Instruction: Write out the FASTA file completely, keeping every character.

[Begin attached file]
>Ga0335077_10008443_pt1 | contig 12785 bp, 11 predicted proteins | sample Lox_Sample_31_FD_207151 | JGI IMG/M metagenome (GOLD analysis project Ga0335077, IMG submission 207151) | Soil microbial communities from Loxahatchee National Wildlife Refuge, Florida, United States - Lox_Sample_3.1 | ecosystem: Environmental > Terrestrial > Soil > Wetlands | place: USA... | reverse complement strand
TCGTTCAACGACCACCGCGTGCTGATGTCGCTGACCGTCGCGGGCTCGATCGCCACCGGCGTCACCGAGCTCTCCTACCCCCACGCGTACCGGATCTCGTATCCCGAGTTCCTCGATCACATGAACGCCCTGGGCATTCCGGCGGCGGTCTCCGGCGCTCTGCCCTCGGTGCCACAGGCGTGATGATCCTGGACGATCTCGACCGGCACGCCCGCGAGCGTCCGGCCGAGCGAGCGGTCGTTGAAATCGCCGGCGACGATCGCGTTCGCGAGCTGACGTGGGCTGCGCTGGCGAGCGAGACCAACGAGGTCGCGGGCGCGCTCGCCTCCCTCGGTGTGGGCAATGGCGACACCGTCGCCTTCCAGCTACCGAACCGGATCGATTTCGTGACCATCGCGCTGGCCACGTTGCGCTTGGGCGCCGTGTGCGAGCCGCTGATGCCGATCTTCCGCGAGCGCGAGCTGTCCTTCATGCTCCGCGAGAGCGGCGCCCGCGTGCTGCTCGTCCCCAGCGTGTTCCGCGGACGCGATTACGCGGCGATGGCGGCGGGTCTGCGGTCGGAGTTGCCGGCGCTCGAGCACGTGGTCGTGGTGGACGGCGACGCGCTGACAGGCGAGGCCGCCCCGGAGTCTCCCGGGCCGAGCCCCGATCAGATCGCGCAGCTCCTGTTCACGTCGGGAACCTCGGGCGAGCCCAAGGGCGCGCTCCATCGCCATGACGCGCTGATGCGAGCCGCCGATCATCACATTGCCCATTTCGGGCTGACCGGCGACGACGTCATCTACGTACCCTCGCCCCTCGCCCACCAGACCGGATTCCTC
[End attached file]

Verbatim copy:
>Ga0335077_10008443_pt1 | contig 12785 bp, 11 predicted proteins | sample Lox_Sample_31_FD_207151 | JGI IMG/M metagenome (GOLD analysis project Ga0335077, IMG submission 207151) | Soil microbial communities from Loxahatchee National Wildlife Refuge, Florida, United States - Lox_Sample_3.1 | ecosystem: Environmental > Terrestrial > Soil > Wetlands | place: USA... | reverse complement strand
TCGTTCAACGACCACCGCGTGCTGATGTCGCTGACCGTCGCGGGCTCGATCGCCACCGGCGTCACCGAGCTCTCCTACCCCCACGCGTACCGGATCTCGTATCCCGAGTTCCTCGATCACATGAACGCCCTGGGCATTCCGGCGGCGGTCTCCGGCGCTCTGCCCTCGGTGCCACAGGCGTGATGATCCTGGACGATCTCGACCGGCACGCCCGCGAGCGTCCGGCCGAGCGAGCGGTCGTTGAAATCGCCGGCGACGATCGCGTTCGCGAGCTGACGTGGGCTGCGCTGGCGAGCGAGACCAACGAGGTCGCGGGCGCGCTCGCCTCCCTCGGTGTGGGCAATGGCGACACCGTCGCCTTCCAGCTACCGAACCGGATCGATTTCGTGACCATCGCGCTGGCCACGTTGCGCTTGGGCGCCGTGTGCGAGCCGCTGATGCCGATCTTCCGCGAGCGCGAGCTGTCCTTCATGCTCCGCGAGAGCGGCGCCCGCGTGCTGCTCGTCCCCAGCGTGTTCCGCGGACGCGATTACGCGGCGATGGCGGCGGGTCTGCGGTCGGAGTTGCCGGCGCTCGAGCACGTGGTCGTGGTGGACGGCGACGCGCTGACAGGCGAGGCCGCCCCGGAGTCTCCCGGGCCGAGCCCCGATCAGATCGCGCAGCTCCTGTTCACGTCGGGAACCTCGGGCGAGCCCAAGGGCGCGCTCCATCGCCATGACGCGCTGATGCGAGCCGCCGATCATCACATTGCCCATTTCGGGCTGACCGGCGACGACGTCATCTACGTACCCTCGCCCCTCGCCCACCAGACCGGATTCCTC